Is it behaving strange?

On 2/16/07, Peña, Botp [email protected] wrote:

so this is allowed,
(irb):53: syntax error, unexpected ‘,’, expecting ‘=’ b,*a,c=1,2,3,4
irb(main):054:0>

ruby, is telling me that “*a” is a blackhole. The c does “not matter”.
Botp

this is a very nice analogy, however it does only hold for the LHS
i.e. assignment target and formal parameter lists.
On the LHS a splatted expression is an infinite consumer a blackhole
:wink:
On the RHS a splatted expression is a finite producer though.
I see no reason why …, *a, … should be forbidden on the RHS.
to … = *(a + [b])
I’d prefer
… = *a, b

Side note to David:
after a night of consideration I do not believe that there any
syntactical problems
the splat operator already being allowed in front of parenthesis.

so is this one,

irb(main):056:0> *a
SyntaxError: compile error
(irb):56: syntax error, unexpected ‘\n’, expecting ‘=’

that’s a blackhole without a hole or opening. feed it :slight_smile:
as mentioned above we are in the producer case here
again, another stupid blackhole reasoning.
I would not go that far :wink:

nonetheless, splat is a very sweet yet too powerful operator.
I feel that splat op digress oo-ness. But i believe it’s not oo for
oo’s sake. It’s solving problems and discovering brilliant solutions.
Ruby does it w ease and fun. Sometimes, i feel ruby will trend toward
object and method unification, wherein objects can be methods and vice
versa. arggh, like matter <==> energy. maybe, a superproc or
superlamdba in the future… i’ll stop now :slight_smile:
You might have a point though :wink:

drive w caution, (black)holes ahead.

sorry for the long post fr a nuby.
kind regards -botp

Cheers
Robert

Hi –

On Fri, 16 Feb 2007, sur max wrote:

definitely, it seems so natural using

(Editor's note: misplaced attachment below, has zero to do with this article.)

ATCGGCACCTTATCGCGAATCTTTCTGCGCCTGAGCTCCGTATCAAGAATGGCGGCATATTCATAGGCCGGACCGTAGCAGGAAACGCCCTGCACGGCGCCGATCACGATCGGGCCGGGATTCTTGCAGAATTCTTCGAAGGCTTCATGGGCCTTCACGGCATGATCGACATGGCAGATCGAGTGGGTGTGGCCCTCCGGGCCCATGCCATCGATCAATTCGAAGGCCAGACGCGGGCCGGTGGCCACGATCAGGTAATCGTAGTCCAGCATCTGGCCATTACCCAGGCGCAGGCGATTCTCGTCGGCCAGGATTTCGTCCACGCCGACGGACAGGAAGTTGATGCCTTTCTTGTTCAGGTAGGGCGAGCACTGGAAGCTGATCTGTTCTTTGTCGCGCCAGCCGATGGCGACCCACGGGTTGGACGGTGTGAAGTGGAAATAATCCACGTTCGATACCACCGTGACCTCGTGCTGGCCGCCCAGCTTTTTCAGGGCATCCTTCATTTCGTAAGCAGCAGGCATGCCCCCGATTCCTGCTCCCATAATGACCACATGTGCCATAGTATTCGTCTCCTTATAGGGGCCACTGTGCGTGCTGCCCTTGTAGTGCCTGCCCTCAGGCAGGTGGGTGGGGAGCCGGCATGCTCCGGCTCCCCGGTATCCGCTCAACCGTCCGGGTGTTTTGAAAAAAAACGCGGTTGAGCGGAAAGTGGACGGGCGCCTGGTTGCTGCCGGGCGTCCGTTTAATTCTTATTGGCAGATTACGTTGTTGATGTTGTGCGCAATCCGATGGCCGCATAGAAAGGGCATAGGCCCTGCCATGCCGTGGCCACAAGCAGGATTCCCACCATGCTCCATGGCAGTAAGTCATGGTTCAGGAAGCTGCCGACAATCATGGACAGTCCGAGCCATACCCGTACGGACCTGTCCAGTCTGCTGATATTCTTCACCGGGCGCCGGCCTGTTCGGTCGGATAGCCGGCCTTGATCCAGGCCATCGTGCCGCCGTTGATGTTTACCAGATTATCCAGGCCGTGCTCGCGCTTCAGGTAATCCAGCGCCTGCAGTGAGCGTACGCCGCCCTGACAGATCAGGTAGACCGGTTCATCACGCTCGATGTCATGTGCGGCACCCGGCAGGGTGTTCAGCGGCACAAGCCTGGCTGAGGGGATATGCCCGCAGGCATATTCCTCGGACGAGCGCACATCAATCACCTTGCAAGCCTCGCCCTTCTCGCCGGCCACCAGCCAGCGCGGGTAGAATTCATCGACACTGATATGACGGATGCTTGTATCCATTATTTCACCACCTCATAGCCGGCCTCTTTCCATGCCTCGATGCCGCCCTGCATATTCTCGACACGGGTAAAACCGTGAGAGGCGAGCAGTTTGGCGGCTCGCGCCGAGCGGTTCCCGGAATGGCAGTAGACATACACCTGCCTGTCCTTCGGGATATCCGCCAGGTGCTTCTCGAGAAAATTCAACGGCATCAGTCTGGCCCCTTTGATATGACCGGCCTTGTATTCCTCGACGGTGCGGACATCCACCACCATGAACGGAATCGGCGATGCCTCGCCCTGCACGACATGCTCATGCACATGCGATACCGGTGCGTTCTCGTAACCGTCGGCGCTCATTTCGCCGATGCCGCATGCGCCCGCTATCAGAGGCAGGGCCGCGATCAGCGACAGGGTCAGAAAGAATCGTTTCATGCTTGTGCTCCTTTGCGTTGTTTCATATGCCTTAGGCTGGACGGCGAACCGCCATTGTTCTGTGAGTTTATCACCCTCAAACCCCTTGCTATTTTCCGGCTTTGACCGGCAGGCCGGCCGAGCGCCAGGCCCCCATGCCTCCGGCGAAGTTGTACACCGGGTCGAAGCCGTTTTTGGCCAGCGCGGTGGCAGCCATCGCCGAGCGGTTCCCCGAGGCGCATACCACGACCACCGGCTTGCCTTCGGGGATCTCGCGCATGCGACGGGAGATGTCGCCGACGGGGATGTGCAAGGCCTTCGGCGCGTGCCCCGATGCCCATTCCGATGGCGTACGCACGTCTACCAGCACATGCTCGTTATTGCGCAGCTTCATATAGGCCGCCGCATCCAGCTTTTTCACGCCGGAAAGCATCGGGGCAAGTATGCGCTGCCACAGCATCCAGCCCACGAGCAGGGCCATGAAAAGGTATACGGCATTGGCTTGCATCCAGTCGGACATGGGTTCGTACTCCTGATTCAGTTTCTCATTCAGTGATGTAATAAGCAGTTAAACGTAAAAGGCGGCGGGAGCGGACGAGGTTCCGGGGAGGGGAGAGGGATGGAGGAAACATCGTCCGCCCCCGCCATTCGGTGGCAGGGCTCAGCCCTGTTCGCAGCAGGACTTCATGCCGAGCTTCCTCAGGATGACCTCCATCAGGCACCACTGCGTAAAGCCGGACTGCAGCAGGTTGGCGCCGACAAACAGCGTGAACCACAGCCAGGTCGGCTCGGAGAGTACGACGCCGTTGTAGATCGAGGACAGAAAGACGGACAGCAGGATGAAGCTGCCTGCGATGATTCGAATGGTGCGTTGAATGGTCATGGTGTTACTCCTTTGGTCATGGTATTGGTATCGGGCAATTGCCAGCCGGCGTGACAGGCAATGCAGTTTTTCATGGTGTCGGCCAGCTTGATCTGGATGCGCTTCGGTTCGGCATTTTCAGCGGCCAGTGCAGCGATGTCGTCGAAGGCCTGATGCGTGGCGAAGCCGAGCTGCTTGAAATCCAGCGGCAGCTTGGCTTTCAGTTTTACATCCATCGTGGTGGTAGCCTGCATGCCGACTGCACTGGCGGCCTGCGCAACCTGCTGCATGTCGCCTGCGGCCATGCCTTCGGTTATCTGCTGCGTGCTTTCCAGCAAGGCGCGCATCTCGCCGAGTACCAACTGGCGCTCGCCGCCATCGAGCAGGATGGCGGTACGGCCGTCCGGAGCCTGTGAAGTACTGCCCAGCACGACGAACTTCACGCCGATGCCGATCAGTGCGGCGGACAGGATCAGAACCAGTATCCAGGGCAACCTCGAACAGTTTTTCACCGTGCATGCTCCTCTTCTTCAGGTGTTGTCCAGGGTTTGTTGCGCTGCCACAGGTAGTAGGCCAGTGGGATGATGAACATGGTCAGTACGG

= *a,b

and this gives the feel of ruby.

isn’t it ?

A bug report has been submitted for this:

irb(main):001:0> a = [1,2]
=> [1, 2]
irb(main):002:0> b = *a, 3
=> [1, 2]

in 1.9.

David

Hi,

In message “Re: is it behaving strange ?”
on Fri, 16 Feb 2007 04:45:38 +0900, [email protected] writes:

|irb(main):001:0> a = [9,5]
|=> [9, 5]
|irb(main):002:0> b = 9,5,6
|=> [9, 5, 6]
|irb(main):003:0> b = *a, 6
|=> [9, 5]
|irb(main):004:0> b = [*a, 6]
|=> [9, 5, 6]
|
|I don’t really understand the third one. I would have expected it to
|be the same as the second. I haven’t tried a more recent 1.9 version,
|though – maybe it’s been changed.

You don’t understand because it’s a bug. I will fix it soon.

          matz.

Hi –

On Fri, 16 Feb 2007, Yukihiro M. wrote:

|=> [9, 5]
|irb(main):004:0> b = [*a, 6]
|=> [9, 5, 6]
|
|I don’t really understand the third one. I would have expected it to
|be the same as the second. I haven’t tried a more recent 1.9 version,
|though – maybe it’s been changed.

You don’t understand because it’s a bug. I will fix it soon.

Cool, thanks.

David

fr: sur max [mailto:[email protected]]

definitely, it seems so natural using

= *a,b

indeed, as robert pointed out.
but the magic generally leans towards, producing (and thereby
questioning) *a, like

def x
*a
end

or

def x
1,2,3
end

so what does *a produce, or 1,2,3? an array, a list, or an unarrayed
array (to quote dblack)? those are just names, but what is it really,
what are its properties/methods/etc?

and this gives the feel of ruby. isn’t it ?

i’m not sure (because the magic tends to fall on hole, a cul de sac),
maybe because i seldom use it, … only matz knows.

kind regards -botp

On 2/17/07, Peña, Botp [email protected] wrote:

i’m not sure (because the magic tends to fall on hole, a cul de sac), maybe because i seldom use it, … only matz knows.
Take a look at these

instruments = {‘trombones’ => 1, ‘clarinets’ => 2}
p instruments.to_a
[[“trombones”, 1], [“clarinets”, 2]]

p *instruments
[“trombones”, 1]
[“clarinets”, 2]

Normally * uses to_a or to_ary, but certainly its more devious than it
appears. And where exactly is this operator defined in ruby source
tree? eval.c ?

Hi –

On Sat, 17 Feb 2007, hemant wrote:

appears. And where exactly is this operator defined in ruby source
tree? eval.c ?

I’m not sure I’m seeing what you’re getting at in your example. Isn’t
that what you’d expect it to do?

David

On 2/17/07, hemant [email protected] wrote:

end

There was only one Road; that it was like a great river: its springs
were at every doorstep, and every path was its tributary.
http://people.inxsasia.com/~hemant

I really start to love Smalltalk’s syntax more and more…
Maybe sometimes less is more.
Than OTOH what fun Quiz113 was!
But fun can be dangerous I guess :frowning:

Cheers
Robert

This forum is not affiliated to the Ruby language, Ruby on Rails framework, nor any Ruby applications discussed here.

| Privacy Policy | Terms of Service | Remote Ruby Jobs